Deputy Secretary for Education and Manpower, Mr Raymond Young, said today (Saturday) that recent reports about the Government intending to allow English medium secondary schools to operate classes taught in Chinese was only a suggestion made by an individual member of the Joint Working Group on Medium of Instruction (MOI) Policy. He stressed that the Government did not believe the concept was feasible, and that the Working Group had also not accepted the idea.
Speaking at the annual conference held by the Support Centre for Teachers using Chinese as the Medium of Instruction (CMI) Centre of the University of Hong Kong, Mr Young said that the policy of using Chinese as medium of instruction was generally accepted by schools, parents, students and the community as a whole.
The CMI Centre and the Joint Working Group conducted two surveys respectively last year. Both surveys confirmed the positive impact of CMI teaching on students' learning.
"The use of CMI teaching could enhance students' self-learning ability and confidence, stimulate a higher order thinking, re-kindle students' interest and motivation in learning, improve student-teacher relationship and activate students' participation," Mr Young said.
"Based on the preliminary observation from most of the schools, the results of Form One students showed improvements, whereas no regression in the English language subject was found," he said.
Despite all these positive results, there are still serious misconceptions about the CMI policy.
"A news magazine commentator recently said that the use of CMI in schools was designed to enhance students' ability in Chinese. In fact, the main objective of the CMI policy is to allow students to learn efficiently in a language that they are most familiar with, so that they could participate meaningfully in a learning process. I am glad that this is in fact happening in schools that have adopted Chinese as their medium of instruction," Mr Young said.
"Some people are of the view that the Government's actively promoting the use of Chinese as a medium of instruction would mean less importance being attached to the teaching of the English language.
"This is absolutely untrue when we look at the substantial additional resources that have been allocated to upgrading the English language teaching and learning in Hong Kong during the past two years. New measures include introducing the Native English Teachers scheme and establishing language benchmarks for all English teachers," he added.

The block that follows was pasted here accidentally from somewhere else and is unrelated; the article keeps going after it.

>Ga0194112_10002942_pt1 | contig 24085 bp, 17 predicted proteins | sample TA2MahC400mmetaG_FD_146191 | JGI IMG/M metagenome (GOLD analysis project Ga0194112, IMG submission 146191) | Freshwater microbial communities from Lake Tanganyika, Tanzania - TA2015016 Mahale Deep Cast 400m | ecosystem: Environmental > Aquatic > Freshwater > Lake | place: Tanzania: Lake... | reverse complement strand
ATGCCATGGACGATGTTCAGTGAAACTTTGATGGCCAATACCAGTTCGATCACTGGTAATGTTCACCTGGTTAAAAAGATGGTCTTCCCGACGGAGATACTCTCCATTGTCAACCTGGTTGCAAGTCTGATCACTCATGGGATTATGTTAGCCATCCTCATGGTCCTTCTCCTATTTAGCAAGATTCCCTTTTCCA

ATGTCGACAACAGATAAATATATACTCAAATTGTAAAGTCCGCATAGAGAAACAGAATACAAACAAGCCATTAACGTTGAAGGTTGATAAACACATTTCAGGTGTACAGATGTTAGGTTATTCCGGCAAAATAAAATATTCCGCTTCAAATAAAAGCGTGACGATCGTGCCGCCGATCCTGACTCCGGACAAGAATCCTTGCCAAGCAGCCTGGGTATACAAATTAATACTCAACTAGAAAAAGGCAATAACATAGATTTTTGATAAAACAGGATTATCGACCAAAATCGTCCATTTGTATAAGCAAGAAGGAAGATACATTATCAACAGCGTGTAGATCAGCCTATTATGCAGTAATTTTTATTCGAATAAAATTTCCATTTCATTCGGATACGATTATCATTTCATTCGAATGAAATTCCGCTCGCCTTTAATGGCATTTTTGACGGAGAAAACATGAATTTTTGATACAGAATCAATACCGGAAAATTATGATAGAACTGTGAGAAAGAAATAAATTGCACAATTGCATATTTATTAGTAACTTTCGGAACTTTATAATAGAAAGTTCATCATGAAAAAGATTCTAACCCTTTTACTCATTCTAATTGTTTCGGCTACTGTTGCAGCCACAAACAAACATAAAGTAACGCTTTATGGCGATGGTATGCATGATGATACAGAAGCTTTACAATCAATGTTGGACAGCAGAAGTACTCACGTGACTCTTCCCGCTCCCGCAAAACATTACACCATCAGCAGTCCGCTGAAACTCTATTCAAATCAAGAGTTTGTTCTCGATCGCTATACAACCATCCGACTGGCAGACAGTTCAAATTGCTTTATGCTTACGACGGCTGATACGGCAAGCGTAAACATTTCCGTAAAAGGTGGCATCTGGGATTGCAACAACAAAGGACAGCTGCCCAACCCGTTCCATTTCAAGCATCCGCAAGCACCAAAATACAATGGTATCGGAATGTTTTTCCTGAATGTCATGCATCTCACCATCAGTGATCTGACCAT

On the question of students' transition from learning in Chinese in secondary schools to the English environment in universities, Mr Young revealed that the Joint Working Group was inclined to allow flexibility for the use of Chinese or English textbooks and reference books for Form six and seven classes in CMI schools.
Mr Young noted that many people believed simplistically that using English as medium of instruction (EMI) always led to high English standards, while CMI would lead to a decline in English standards. They therefore thought that individual schools should have the autonomy to decide which medium of instruction to adopt.
"We agree that given the right conditions, such as teacher capability and a genuine English-speaking environment, EMI is in fact beneficial to the learning of the English language," he said.
"Unfortunately, such conditions were not present in most of our secondary schools. In most of these so-called 'EMI' schools, teachers were teaching with limited, and often incorrect, English. Many of them did not even bother to use English at all. The students, on their part, failed to understand what was being taught, and eventually lost their interest in their studies altogether. As a result, not only did they suffer in terms of subject content, they also failed to learn good English.
"For a very long time in the past, the education system had paid a high price for the 'EMI' label," he said.
Commenting on the proposal of applying the MOI policy to all schools across the board, Mr Young said: "Whilst promoting the use of the mother-tongue, we should not disregard the fact that some schools do have the right conditions for EMI, and EMI has not affected the effectiveness of teaching and learning."
"If the purpose of the MOI policy is to ensure effective learning, we saw no justification to require all EMI schools to switch to CMI schools. The community as a whole is for retaining those schools which are effective with EMI, then we should work together to make the system work," he added.
Mr Young noted that the Joint Working Group was inclined to recommend that, if the teachers of a CMI school were capable of EMI, the school should be allowed to use EMI in Form Four and above. This would further reduce the labelling effect on CMI schools.
The Joint Working Group is now formulating final proposals for the arrangements in secondary schools from the 2001/02 school year onwards. The final report is expected to be released by the end of February.
End/Saturday, January 22, 2000